Barrio is Kasamahan’s largest event, bringing students, alumni, and families together to celebrate Filipino culture through performance. One of Barrio’s choreographers, junior Chanelle Mariano describes being in Kasamahan as, “it’s a party all the time. It’s like being at home growing up in a traditional Filipino household, your families are huge and they’re noisy, and this is just like this. I want Barrio to feel like that.”
The annual Barrio Fiesta was coordinated by Kasamahan’s Cultural Director Jazlynn Pastor, and Cultural Co-Chairs John Panganiban and Elizabeth Kalt. It explored “Utang Na Loob” through student performances. Barrio integrated traditional and modern dance, comical skits and political commentary as a way to define the theme. Kasamahan defines “Utang Na Loob” is defined as “reciprocity of gratitude.” It promotes respect, love and, more importantly, ties back to Kasamahan’s theme of “Kapwa,” or unity, at USF.
“Debt and Gratitude” was a realistic, comical and triumphant performance about finding your place and community at college while expressing pride and thanks to your heritage. It focuses on freshman Abby Asuncion’s fear of disappointing her parents after being placed on academic probation. Asuncion effortlessly displayed the fear, shame and eventual happiness after realizing that her family only wants her to be happy, while her mother (Activities Director senior Melissa Oei) provided some much needed comic relief, who only wants to take a perfect family picture and see her children succeed.
“Bae Area Love Story” was an adorable skit about a hardworking waiter at his family’s restaurant who falls in love with one of his customers. It’s a story that would be perfect in sitcom format, and even appeared to come with its own laugh track, courtesy of the audience.
The more serious skits focused on socio-political issues within the Filipino community. “Stand with Davao” dealt with the 2016 Davao explosion, a tragic terrorist attack on a market that left 16 people dead. “Speak,” a spoken word piece by Pastor and junior Kiko Valle, was a touching and personal look into Filipino-American identity and the connection and desire to give back to the community. Presentation Theater was filled with snaps and whistles of approval throughout the performance.
Juniors Samantha David and Mariano choreographed a contemporary routine that expressed their definition of “Utang Na Loob.” “It was interesting to choreograph a piece that was very related to the theme, which is kind of like “giving back” in a way, but there isn’t a direct translation. So we chose a song that was about family, which is where we want to start when giving back,” said Mariano.
The hip-hop dance numbers were set to current hits like Migos’ “Bad n Boujee” and songs off of fellow Filipino Bruno Mars’s new album “24K Magic.” The “24K medley,” choreographed by Carly Avenis, felt familiar and fun, like being at a house party with your friends, but with much better dancing. Juniors Grego Gadio and Jered Lee’s “Grego and Jered’s Hip Hop” and freshman Shayna DeGuzman and John Panganiban’s “The Medley Never Stop’s” routines were also crowd pleasers, that left the audience dancing in their seats and singing along.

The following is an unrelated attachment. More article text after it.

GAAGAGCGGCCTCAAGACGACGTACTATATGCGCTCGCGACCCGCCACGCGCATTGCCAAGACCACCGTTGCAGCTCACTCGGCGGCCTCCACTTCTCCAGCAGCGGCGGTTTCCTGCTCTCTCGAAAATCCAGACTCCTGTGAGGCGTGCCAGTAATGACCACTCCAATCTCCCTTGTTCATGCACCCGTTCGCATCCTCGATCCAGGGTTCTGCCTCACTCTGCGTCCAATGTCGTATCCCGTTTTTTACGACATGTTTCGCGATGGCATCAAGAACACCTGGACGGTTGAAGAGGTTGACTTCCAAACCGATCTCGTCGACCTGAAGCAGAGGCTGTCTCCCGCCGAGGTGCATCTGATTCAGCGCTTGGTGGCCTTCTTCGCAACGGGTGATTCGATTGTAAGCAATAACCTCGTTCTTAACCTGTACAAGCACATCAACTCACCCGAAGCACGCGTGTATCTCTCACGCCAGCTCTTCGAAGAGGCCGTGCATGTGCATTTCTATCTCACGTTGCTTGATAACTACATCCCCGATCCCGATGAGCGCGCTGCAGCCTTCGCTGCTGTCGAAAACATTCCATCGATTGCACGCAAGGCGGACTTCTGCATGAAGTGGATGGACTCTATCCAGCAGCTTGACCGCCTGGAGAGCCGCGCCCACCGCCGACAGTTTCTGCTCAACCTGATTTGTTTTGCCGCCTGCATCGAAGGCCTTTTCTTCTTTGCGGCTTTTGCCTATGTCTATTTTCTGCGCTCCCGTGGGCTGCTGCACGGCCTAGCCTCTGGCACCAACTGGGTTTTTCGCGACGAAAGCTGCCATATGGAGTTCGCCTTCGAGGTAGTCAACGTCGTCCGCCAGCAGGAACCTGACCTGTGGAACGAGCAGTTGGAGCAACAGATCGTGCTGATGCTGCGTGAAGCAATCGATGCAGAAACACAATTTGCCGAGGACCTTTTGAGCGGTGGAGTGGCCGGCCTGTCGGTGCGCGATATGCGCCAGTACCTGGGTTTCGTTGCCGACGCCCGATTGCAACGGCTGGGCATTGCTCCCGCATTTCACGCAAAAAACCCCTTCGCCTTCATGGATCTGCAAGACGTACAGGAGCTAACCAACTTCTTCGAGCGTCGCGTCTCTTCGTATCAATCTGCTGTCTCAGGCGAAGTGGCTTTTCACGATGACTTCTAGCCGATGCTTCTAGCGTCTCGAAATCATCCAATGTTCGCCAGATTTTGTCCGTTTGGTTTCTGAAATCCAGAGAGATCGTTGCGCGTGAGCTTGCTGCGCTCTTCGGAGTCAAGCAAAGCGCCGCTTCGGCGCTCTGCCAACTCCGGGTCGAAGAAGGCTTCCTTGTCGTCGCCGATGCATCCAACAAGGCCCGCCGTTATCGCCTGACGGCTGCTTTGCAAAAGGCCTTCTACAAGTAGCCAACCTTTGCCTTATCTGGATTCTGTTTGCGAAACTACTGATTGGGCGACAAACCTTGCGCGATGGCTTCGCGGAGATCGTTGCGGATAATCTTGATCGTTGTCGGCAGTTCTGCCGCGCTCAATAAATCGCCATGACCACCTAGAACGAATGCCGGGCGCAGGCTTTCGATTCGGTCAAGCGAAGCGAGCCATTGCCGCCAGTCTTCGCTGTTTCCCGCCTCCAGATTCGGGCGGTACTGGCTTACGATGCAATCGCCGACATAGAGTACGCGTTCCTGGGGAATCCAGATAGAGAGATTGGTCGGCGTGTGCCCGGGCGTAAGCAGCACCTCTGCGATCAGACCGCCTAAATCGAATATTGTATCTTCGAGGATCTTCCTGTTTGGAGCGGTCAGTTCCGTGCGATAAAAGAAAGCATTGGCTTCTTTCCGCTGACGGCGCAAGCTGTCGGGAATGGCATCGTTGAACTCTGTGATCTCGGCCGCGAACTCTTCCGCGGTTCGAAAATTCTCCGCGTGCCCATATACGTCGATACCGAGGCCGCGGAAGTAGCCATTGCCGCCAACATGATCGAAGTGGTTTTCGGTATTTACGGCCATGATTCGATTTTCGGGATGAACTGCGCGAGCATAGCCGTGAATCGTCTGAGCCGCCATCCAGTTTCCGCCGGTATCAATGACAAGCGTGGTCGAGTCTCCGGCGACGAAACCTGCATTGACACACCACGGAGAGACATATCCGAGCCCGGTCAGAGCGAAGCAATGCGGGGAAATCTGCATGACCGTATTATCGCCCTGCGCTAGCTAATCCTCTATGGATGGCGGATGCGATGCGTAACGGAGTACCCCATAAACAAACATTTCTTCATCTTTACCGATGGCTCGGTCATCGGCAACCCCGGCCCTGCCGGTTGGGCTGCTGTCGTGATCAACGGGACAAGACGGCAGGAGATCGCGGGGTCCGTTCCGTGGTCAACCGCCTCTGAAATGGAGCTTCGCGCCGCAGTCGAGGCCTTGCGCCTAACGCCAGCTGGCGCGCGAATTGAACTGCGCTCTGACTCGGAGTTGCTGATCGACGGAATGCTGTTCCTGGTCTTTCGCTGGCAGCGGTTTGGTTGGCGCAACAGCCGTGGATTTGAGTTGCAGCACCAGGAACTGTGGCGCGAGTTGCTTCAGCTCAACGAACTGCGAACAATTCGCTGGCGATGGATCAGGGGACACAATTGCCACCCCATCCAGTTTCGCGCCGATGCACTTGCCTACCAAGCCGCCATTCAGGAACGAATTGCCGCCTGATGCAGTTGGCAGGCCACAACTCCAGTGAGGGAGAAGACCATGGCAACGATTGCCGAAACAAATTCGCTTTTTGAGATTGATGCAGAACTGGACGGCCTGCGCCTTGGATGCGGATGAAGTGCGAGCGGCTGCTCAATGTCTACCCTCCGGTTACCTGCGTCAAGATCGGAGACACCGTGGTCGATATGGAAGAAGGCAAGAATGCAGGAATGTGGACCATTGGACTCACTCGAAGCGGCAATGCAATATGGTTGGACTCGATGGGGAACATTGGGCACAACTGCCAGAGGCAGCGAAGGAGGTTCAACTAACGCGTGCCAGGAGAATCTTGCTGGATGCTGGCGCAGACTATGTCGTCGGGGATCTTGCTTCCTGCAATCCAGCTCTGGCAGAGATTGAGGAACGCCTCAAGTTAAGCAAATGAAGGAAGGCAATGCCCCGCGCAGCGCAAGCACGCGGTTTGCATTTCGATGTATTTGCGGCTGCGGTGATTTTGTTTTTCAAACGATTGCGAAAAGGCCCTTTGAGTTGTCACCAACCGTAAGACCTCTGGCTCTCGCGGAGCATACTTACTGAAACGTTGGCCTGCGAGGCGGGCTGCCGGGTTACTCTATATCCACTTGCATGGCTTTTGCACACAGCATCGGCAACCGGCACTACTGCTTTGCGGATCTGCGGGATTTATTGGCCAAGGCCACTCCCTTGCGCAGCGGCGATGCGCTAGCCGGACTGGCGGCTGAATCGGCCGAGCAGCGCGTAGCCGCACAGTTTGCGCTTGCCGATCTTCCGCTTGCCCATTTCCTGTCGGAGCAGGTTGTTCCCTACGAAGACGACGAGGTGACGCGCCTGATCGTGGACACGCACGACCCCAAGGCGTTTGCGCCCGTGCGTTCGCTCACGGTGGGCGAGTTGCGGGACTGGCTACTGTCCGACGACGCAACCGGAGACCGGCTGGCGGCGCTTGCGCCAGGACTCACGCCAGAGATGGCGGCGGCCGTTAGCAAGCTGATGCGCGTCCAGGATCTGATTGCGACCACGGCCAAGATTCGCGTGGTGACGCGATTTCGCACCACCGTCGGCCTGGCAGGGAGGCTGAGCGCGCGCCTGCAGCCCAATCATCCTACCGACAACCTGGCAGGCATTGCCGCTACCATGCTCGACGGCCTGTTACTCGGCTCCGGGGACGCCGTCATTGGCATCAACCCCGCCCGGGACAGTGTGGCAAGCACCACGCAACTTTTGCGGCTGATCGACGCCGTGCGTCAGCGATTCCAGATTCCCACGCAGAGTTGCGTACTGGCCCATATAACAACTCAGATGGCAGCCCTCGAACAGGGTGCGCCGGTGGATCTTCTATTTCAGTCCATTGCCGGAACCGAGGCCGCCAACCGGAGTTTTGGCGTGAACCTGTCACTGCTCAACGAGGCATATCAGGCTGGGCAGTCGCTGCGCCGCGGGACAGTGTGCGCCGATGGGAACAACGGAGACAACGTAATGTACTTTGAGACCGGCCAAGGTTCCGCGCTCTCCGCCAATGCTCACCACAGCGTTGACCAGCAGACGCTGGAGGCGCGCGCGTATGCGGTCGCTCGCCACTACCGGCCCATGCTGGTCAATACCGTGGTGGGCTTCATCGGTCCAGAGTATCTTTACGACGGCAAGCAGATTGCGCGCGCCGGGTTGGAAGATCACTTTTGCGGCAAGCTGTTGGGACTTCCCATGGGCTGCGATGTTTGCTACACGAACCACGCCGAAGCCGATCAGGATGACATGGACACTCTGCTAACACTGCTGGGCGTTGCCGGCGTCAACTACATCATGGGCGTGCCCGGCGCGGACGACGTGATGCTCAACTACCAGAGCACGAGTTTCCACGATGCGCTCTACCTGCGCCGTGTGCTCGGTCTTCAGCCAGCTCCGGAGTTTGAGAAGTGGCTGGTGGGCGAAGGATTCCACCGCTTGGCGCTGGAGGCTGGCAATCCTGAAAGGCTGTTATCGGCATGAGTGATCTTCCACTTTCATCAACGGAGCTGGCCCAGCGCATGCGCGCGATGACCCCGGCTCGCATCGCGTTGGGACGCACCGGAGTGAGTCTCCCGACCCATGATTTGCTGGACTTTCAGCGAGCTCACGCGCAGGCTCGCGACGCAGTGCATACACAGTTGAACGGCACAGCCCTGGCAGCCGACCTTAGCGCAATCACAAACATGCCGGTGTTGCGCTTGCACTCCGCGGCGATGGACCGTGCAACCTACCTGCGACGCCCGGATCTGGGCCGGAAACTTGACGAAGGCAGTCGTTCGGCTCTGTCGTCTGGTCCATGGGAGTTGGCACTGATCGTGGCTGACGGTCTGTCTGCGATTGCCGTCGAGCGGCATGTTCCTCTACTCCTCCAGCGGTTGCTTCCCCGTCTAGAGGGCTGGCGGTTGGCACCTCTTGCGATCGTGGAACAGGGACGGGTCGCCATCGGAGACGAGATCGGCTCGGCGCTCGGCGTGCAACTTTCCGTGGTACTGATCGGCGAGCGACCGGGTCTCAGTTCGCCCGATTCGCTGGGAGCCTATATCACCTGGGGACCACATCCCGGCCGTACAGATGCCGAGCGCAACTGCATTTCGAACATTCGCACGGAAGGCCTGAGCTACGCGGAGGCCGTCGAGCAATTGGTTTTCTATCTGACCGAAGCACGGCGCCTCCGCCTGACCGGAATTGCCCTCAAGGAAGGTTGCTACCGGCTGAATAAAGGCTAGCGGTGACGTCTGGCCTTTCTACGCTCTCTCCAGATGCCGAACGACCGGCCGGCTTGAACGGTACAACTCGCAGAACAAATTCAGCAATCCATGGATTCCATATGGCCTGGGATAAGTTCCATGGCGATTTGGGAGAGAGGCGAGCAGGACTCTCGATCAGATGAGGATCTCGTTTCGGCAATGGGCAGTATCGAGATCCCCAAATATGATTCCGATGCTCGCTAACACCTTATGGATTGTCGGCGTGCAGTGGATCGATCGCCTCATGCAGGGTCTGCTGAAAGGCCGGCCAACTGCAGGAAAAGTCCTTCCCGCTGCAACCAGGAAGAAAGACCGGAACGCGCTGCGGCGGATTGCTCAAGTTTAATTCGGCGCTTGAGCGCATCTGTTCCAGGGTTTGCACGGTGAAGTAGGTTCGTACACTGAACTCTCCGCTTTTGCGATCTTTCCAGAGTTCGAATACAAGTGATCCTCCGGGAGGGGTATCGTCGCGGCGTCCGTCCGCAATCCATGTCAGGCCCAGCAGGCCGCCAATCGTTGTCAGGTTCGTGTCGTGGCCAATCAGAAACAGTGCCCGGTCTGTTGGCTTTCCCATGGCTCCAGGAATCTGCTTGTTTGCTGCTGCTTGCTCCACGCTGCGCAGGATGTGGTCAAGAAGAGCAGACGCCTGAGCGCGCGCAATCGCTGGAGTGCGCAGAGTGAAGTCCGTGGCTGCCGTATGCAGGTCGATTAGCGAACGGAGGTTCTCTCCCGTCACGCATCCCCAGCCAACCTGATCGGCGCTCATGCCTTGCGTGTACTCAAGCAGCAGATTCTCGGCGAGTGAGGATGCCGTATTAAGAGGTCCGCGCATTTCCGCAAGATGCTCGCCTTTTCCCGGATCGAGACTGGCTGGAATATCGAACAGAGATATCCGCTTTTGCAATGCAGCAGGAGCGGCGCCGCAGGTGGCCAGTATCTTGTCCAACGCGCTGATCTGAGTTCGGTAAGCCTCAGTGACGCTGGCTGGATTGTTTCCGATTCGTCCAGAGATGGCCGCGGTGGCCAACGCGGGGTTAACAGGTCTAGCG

Barrio’s final three dances composed the Moro/Muslim Suite. “Vinta” and “Asik and Singkil,” choreographed by Pastor, and “Kinakulangan”, choreographed by Kasamahan President Nikki Sanchez, were a magnificent tribute to Filipino storytelling and traditional dance. Performers came out in elaborately embroidered outfits carrying scarves, labba baskets and Tinikling sticks to tell stories about the Philippines.
In “Vinta,” Panganiban and senior Angela Magao, play a royal couple traveling across the sea in a ship called the Vinta to settle the Philippines. The routine features fan and scarf dancers, mimicking the moving sea, as Panganiban and Magao defied gravity while dancing on Tinikling sticks carried on the shoulders of other dancers.
But the real standout of the suite was “Asik and Singkil,” which featured most of the cast. Dressed in luxurious bright satin fabrics as they followed elaborate Tinikling, scarf, fan and parasol dance routines. The cast appeared perfectly in sync, which was a clear result of hours of work.
“We started since last semester, doing signups and even a symposium to teach people about Barrio. For show week practices we started at about five or six [in the evening] and kept practicing until three or four in the morning. It’s exhausting, but it’s totally worth it,” said Gadio.
The hard work clearly paid off, as both shows (on March 31 and April 1) were sold out. Presentation Theater was packed with family and friends carrying flowers and signs for the performers. They were clearly enjoying every minute of the show as they laughed and cheered.
Cecile Altamirano-Cuna, freshman Alexa Altamirano’s mother said, “It’s just so nice to see the school supporting the cultural activities.” Alexa’s father, Noel, added, “There wasn’t a boring moment, it kept us up the whole night. And you notice the enthusiasm of all the participants, and that’s the great part about this. It was a great production.”
Photos Courtesy of Nick Wu